This is the kind of thinking, though, was what got me where I was last October.

My friends and guides often urge me to be gentler with myself. My doctor told me last week how I’m in a time of healing, how that should be my priority. Makes sense; if my wounds were physical ones, I’d probably be hospitalized for a very long time. Last month, I’d probably would’ve been on life-support, flat-lining a couple times. I’d have needed blood donations to help my heart cope, like how my friends and guides did so with their presence.

I won’t be like this forever. I have that hope. This guy has that hope, too. He’s doing what he has to do to make it happen. What I have to do, heal, is often sneered at; nevertheless, it’s what I’m called to do. I have to remind myself, again, how my parents didn’t heal, and instead were very accomplished adults in the worldly sense – look how they turned out.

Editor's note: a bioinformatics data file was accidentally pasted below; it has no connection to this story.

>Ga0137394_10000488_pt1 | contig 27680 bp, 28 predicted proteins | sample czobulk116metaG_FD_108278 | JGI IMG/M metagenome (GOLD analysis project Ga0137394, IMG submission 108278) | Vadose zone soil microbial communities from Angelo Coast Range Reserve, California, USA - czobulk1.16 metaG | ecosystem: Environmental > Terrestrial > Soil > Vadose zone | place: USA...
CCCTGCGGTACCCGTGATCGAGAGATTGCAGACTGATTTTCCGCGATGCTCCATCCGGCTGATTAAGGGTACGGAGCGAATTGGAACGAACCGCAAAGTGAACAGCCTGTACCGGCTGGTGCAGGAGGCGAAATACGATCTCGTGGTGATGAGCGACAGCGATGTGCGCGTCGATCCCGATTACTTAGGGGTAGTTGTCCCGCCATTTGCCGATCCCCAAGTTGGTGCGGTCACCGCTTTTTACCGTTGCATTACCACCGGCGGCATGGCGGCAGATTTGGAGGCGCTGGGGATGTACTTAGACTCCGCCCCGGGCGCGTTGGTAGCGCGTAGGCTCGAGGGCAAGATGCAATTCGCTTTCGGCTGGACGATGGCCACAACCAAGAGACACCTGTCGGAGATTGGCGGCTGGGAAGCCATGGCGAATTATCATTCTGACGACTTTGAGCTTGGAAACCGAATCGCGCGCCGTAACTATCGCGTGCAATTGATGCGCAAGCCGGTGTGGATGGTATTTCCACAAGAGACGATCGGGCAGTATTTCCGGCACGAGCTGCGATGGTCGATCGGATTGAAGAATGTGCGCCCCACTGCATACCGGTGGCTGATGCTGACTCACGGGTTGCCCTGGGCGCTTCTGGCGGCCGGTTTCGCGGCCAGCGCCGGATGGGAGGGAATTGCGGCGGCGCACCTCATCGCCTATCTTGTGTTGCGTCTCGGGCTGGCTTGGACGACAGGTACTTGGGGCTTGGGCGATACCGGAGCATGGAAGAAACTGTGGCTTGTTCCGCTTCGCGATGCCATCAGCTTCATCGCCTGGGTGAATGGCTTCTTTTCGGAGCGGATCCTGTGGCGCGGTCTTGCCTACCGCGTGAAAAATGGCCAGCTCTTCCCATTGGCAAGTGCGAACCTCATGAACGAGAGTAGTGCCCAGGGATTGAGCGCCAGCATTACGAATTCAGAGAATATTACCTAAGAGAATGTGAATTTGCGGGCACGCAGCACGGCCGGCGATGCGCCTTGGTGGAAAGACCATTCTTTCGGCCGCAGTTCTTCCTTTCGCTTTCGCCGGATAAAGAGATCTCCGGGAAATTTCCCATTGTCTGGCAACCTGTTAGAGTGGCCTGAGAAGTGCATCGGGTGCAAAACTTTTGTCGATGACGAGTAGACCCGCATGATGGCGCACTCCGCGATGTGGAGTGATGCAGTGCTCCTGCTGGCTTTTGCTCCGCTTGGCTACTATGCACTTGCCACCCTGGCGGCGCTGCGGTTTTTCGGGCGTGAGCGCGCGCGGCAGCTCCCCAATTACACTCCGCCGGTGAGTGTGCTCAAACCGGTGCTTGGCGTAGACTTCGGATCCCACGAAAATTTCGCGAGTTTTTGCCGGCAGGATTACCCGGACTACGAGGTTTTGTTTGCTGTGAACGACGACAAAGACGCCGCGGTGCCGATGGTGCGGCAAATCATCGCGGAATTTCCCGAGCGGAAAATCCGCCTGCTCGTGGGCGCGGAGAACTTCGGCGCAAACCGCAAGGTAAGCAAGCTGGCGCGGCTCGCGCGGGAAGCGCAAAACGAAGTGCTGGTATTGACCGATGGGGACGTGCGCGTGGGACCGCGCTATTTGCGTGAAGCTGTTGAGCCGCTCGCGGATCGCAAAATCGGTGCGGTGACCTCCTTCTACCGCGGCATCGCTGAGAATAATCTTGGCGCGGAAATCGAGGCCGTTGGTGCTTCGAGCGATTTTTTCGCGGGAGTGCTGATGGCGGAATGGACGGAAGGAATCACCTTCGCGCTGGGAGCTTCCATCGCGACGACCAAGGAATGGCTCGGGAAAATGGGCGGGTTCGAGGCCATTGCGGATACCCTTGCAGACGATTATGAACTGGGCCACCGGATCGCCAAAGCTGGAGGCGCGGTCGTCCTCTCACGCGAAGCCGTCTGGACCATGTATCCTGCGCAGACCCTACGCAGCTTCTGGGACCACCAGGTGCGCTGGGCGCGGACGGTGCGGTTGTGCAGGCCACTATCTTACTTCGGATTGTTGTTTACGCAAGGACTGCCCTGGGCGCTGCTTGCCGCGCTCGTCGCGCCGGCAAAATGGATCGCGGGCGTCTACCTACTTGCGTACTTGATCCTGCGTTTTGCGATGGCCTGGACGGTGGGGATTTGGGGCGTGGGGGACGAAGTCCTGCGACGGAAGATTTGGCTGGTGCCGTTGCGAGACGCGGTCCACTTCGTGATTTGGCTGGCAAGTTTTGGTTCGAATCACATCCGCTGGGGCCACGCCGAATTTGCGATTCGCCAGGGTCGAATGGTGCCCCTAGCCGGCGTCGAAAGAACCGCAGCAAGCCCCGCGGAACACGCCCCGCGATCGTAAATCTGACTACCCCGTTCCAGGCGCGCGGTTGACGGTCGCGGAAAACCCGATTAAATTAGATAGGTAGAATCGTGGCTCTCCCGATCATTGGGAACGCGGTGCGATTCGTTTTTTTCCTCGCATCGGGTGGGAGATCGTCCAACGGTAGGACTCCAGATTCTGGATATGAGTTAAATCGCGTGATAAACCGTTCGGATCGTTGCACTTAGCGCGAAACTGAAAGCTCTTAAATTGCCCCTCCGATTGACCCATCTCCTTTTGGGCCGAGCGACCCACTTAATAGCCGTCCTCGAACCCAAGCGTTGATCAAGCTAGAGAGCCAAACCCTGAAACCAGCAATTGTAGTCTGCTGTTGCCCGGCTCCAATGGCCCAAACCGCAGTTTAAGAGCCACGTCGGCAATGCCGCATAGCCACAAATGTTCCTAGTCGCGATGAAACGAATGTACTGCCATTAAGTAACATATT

It occurred to me that this modern world is very extroverted and utilitarian, making it hard for creative introverts like me and others out there. I’m, in so many ways, counter-cultural. I can’t be anyone else but myself, though, and the me now is doing the best she can while also trying to recover from a lifetime of abuse. The world, and those others who hurt me, tell me that I ought to be doing more, that things like recovery doesn’t matter, that flowers are just weeds. Lives are being cut short every day when people are deemed useless, but well…our modern world has the worst epidemic of mental illness/afflictions, especially that of depression and anxiety, than perhaps the world has ever seen.

A man named Jenova Chen made a game called Flower, as an interactive reminder to our world of steel and stone the importance of flowers, inspired by his experience moving from a very urbanized city to a place green with nature. You play as the wind, picking up flower petals as you go through the fields into a more industrialized place before finding a colorless city, filling it with flowers. There’s no dialogue, no written content, just the experience, and is often praised for its poetry, much like it’s breathtaking successor, Journey.